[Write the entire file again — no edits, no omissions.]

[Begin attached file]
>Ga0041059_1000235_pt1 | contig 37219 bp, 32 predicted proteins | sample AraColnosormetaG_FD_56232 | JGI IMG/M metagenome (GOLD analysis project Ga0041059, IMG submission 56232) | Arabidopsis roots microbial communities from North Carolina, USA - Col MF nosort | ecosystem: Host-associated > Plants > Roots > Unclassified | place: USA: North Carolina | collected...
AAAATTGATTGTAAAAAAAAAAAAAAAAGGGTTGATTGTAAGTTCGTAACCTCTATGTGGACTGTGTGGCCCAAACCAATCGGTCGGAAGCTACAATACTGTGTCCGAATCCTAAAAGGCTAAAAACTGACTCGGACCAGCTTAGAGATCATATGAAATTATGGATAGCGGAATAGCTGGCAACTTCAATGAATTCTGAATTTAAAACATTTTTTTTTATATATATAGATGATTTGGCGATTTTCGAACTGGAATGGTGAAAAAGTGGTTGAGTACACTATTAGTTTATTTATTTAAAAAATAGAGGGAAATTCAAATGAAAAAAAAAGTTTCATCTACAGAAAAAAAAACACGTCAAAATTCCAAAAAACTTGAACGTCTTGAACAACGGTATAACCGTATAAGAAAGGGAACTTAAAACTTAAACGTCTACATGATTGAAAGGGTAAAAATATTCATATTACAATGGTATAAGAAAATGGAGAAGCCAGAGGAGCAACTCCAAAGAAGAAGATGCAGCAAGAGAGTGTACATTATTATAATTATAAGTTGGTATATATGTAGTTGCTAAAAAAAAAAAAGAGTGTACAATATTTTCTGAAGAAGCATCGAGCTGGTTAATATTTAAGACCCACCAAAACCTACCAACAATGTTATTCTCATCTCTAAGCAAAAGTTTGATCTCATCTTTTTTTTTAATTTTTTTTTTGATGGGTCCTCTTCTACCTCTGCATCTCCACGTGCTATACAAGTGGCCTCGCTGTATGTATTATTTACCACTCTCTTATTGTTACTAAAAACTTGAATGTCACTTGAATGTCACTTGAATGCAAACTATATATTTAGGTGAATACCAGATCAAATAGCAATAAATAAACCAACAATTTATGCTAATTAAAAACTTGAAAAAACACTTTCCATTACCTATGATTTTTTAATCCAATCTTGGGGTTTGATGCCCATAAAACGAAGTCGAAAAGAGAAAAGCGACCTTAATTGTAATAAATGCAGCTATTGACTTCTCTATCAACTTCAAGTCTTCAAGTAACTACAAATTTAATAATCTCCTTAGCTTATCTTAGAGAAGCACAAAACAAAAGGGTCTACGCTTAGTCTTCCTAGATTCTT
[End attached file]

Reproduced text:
>Ga0041059_1000235_pt1 | contig 37219 bp, 32 predicted proteins | sample AraColnosormetaG_FD_56232 | JGI IMG/M metagenome (GOLD analysis project Ga0041059, IMG submission 56232) | Arabidopsis roots microbial communities from North Carolina, USA - Col MF nosort | ecosystem: Host-associated > Plants > Roots > Unclassified | place: USA: North Carolina | collected...
AAAATTGATTGTAAAAAAAAAAAAAAAAGGGTTGATTGTAAGTTCGTAACCTCTATGTGGACTGTGTGGCCCAAACCAATCGGTCGGAAGCTACAATACTGTGTCCGAATCCTAAAAGGCTAAAAACTGACTCGGACCAGCTTAGAGATCATATGAAATTATGGATAGCGGAATAGCTGGCAACTTCAATGAATTCTGAATTTAAAACATTTTTTTTTATATATATAGATGATTTGGCGATTTTCGAACTGGAATGGTGAAAAAGTGGTTGAGTACACTATTAGTTTATTTATTTAAAAAATAGAGGGAAATTCAAATGAAAAAAAAAGTTTCATCTACAGAAAAAAAAACACGTCAAAATTCCAAAAAACTTGAACGTCTTGAACAACGGTATAACCGTATAAGAAAGGGAACTTAAAACTTAAACGTCTACATGATTGAAAGGGTAAAAATATTCATATTACAATGGTATAAGAAAATGGAGAAGCCAGAGGAGCAACTCCAAAGAAGAAGATGCAGCAAGAGAGTGTACATTATTATAATTATAAGTTGGTATATATGTAGTTGCTAAAAAAAAAAAAGAGTGTACAATATTTTCTGAAGAAGCATCGAGCTGGTTAATATTTAAGACCCACCAAAACCTACCAACAATGTTATTCTCATCTCTAAGCAAAAGTTTGATCTCATCTTTTTTTTTAATTTTTTTTTTGATGGGTCCTCTTCTACCTCTGCATCTCCACGTGCTATACAAGTGGCCTCGCTGTATGTATTATTTACCACTCTCTTATTGTTACTAAAAACTTGAATGTCACTTGAATGTCACTTGAATGCAAACTATATATTTAGGTGAATACCAGATCAAATAGCAATAAATAAACCAACAATTTATGCTAATTAAAAACTTGAAAAAACACTTTCCATTACCTATGATTTTTTAATCCAATCTTGGGGTTTGATGCCCATAAAACGAAGTCGAAAAGAGAAAAGCGACCTTAATTGTAATAAATGCAGCTATTGACTTCTCTATCAACTTCAAGTCTTCAAGTAACTACAAATTTAATAATCTCCTTAGCTTATCTTAGAGAAGCACAAAACAAAAGGGTCTACGCTTAGTCTTCCTAGATTCTT